Based on previous studies in several shrimp, several genes, including the proPO-associated genes, have been identified as having an altered transcript expression level upon WSSV infection. For instance, in Litopenaeus vannamei and the crayfish Procambarus clarkii, the mRNA expression level of proPO genes was down-regulated after WSSV infection (26,–28). In Fenneropenaeus chinensis, it was found that FcPPAEIII, FcPPO1, and FcPPO2 were up-regulated, whereas FcPPAE1a and FcPPO3 were down-regulated in acute infections compared with that in latent infections (29). The change in these gene expression levels imply that the proPO system may play a role in response to WSSV infection. Moreover, in L. vannamei the level of PO activity significantly decreased at 48 h post injection (hpi) (30). However, the information on the mechanism of WSSV controlling or down-regulating the shrimp melanization reaction is still very limited and unclear.
The control and disabling of the host melanization was reported in M. sexta (31), where oviposition of the wasp Microplitis demolitor in M. sexta larvae uses the M. demolitor bracovirus (MdBV) that encodes for epidermal growth factor-like motif (Egf) proteins Egf1.0 and Egf1.5. These small serine proteinase inhibitors are capable of suppressing the melanization response of host insects by inhibiting the PPAEs and so inhibit the proteolytic cleaving of proPO into the active PO (32, 33). These former reports lead to the question of whether proPO in P. monodon is controlled or suppressed upon WSSV infection.
In the present study, we investigated the role of the P. monodon proPO system in the immune response against WSSV infection. This study provides the first demonstration that melanization could have an antiviral role in shrimp and that as part of WSSV pathogenesis, the virus might have the ability to suppress the melanization response of the shrimp via the inhibition of the proPO proteinase cascade, analogous to that found in insects. Thus, this study reveals the crucial host-pathogen interaction during WSSV infection.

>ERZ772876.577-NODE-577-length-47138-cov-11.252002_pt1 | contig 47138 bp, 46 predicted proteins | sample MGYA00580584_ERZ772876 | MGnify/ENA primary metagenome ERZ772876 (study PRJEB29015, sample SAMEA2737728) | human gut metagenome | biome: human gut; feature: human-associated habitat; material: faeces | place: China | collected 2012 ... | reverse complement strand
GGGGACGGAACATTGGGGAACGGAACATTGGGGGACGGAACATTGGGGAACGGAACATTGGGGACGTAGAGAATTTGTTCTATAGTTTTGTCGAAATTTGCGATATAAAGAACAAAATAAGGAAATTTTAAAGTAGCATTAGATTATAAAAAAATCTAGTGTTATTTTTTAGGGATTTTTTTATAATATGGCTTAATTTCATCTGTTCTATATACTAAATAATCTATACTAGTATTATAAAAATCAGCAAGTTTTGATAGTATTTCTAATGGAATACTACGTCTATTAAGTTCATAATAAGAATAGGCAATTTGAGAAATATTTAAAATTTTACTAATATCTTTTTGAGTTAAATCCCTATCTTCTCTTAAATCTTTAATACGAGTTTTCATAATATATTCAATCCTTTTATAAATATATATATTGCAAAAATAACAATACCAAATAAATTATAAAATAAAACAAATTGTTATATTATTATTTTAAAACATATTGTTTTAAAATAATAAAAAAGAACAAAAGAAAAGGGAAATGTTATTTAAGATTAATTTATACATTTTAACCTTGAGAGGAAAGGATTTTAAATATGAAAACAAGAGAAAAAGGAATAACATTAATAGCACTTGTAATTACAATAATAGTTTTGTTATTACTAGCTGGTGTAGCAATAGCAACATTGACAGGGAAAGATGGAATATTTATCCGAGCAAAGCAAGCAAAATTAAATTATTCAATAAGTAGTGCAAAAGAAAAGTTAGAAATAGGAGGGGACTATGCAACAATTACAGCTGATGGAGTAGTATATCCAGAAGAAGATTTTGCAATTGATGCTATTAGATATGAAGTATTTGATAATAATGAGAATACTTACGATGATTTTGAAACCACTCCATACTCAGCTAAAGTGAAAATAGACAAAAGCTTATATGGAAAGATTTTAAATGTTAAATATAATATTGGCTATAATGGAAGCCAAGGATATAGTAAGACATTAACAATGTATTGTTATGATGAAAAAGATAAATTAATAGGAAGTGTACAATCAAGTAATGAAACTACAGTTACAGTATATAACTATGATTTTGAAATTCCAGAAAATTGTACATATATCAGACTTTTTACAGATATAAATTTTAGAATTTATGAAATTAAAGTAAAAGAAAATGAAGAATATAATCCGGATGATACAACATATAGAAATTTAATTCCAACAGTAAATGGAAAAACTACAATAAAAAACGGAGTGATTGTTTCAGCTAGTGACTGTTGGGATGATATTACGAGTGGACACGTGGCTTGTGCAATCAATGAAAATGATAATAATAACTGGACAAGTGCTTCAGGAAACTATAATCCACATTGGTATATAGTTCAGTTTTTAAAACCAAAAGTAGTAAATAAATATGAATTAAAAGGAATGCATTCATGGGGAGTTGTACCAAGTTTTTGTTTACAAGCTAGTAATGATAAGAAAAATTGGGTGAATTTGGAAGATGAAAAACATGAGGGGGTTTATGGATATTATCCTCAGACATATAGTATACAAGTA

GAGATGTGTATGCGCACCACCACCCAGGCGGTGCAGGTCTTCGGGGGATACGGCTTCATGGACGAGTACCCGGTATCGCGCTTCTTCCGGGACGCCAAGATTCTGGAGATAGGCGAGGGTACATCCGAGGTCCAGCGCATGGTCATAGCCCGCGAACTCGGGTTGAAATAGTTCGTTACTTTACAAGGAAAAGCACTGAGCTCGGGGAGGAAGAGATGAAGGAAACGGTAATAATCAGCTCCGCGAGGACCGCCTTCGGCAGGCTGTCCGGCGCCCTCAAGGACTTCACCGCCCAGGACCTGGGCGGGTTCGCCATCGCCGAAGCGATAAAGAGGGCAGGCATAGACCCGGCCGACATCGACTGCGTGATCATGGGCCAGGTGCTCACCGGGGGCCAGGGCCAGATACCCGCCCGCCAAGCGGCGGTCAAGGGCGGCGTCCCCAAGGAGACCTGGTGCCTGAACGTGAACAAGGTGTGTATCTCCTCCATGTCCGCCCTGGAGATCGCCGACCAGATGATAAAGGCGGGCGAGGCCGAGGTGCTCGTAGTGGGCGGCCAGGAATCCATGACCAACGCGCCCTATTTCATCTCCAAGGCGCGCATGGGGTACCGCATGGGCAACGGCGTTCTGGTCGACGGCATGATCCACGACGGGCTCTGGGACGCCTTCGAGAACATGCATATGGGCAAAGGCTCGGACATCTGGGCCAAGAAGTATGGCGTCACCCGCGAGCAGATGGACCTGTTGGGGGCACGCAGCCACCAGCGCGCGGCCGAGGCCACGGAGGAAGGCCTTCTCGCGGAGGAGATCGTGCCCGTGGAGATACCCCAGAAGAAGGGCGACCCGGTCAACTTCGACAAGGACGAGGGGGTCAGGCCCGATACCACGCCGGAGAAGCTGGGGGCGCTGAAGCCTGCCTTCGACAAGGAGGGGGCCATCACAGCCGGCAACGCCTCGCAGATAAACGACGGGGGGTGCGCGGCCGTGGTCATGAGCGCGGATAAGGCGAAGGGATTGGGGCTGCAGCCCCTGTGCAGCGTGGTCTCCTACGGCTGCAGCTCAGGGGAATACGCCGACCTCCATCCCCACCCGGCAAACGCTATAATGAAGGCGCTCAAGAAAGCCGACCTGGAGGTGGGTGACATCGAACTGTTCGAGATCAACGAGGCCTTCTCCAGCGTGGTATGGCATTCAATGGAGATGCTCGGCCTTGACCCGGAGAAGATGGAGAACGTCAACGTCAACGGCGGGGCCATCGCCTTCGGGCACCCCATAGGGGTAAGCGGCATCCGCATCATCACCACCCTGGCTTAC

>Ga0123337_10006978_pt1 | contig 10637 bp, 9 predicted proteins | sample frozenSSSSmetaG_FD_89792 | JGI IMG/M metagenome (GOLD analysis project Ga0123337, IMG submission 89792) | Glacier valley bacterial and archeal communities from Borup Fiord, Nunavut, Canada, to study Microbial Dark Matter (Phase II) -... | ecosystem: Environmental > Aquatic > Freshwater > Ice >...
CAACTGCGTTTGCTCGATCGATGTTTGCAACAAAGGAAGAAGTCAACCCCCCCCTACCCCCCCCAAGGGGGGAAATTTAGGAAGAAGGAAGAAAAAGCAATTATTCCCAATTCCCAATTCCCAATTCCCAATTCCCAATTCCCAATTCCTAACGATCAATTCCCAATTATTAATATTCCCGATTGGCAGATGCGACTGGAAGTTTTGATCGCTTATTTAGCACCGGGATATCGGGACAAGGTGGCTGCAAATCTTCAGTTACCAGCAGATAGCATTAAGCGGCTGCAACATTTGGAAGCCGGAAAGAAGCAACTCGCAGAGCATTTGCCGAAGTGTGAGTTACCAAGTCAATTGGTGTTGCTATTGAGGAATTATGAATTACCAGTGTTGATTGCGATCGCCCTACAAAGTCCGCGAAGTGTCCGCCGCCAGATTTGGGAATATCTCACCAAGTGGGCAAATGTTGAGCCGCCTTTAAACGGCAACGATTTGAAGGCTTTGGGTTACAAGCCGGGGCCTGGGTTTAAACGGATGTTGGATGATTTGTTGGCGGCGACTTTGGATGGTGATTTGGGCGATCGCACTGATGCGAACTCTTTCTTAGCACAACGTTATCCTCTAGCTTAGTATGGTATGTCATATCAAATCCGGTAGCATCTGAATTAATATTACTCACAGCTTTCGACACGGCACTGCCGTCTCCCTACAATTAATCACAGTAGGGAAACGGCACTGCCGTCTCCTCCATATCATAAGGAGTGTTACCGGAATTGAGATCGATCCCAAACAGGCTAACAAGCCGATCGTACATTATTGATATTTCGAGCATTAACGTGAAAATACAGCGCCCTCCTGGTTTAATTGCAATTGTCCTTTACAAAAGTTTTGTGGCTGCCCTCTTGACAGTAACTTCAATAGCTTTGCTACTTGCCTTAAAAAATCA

Specific pathogen-free black tiger shrimp (P. monodon) were obtained from the Shrimp Genetic Improvement Center (National Center for Genetic Engineering and Biotechnology, Surat Thani, Thailand). They were kept in laboratory tanks with diluted natural seawater (salinity of ~20 ppt) and reared for 7 days before use. The WSSV stock solution was prepared from the gills of WSSV-infected shrimp by homogenizing in PBS (pH 7.4) and then centrifuging at 400 × g for 10 min at 4 °C. The supernatant fluid was filtered through a 0.45-μm pore size filter and used as the WSSV stock solution, stored in −80 °C until used. The titer of the WSSV stock was determined by in vivo infection experiments. Shrimp were intramuscularly injected with the optimal dilution level of the WSSV stock solution in PBS at the lateral area of the fourth abdominal segment using a syringe with a 29-gauge needle. The mortality was recorded daily for 7 days, and the dose of the virus that caused 50% mortality (LD50) within 3 days after injection was used for all subsequent viral infections of the shrimp.
The cumulative mortality of proPO(s)-silenced shrimp after WSSV infection was evaluated to examine the importance of the proPO system in the defense against WSSV. Double-stranded RNAs (dsRNAs) of PmproPO1 and PmproPO2 genes were generated in vitro using the T7 RiboMAX express large scale RNA production system (Promega) with the gene-specific primer pairs of T7PO1i-F/-R, PO1i-F/-R, T7PO2i-F/-R, and PO2i-F/-R (Table 1) as reported (22). Juvenile shrimp were intramuscularly injected with 25 μl of 150 mm NaCl (sodium saline solution; SSS) containing either (i) PmproPO1 and PmproPO2 dsRNA (5 μg each/g shrimp, wet body weight), (ii) GFP dsRNA (at the same concentration), or (iii) SSS only. At 24 hpi, a second 25-μl injection as before but also containing WSSV (LD50 dose) was administered. Thereafter, the number of dead shrimp was recorded daily over a 5-day period to ascertain the cumulative mortality. The experiments were performed in triplicate.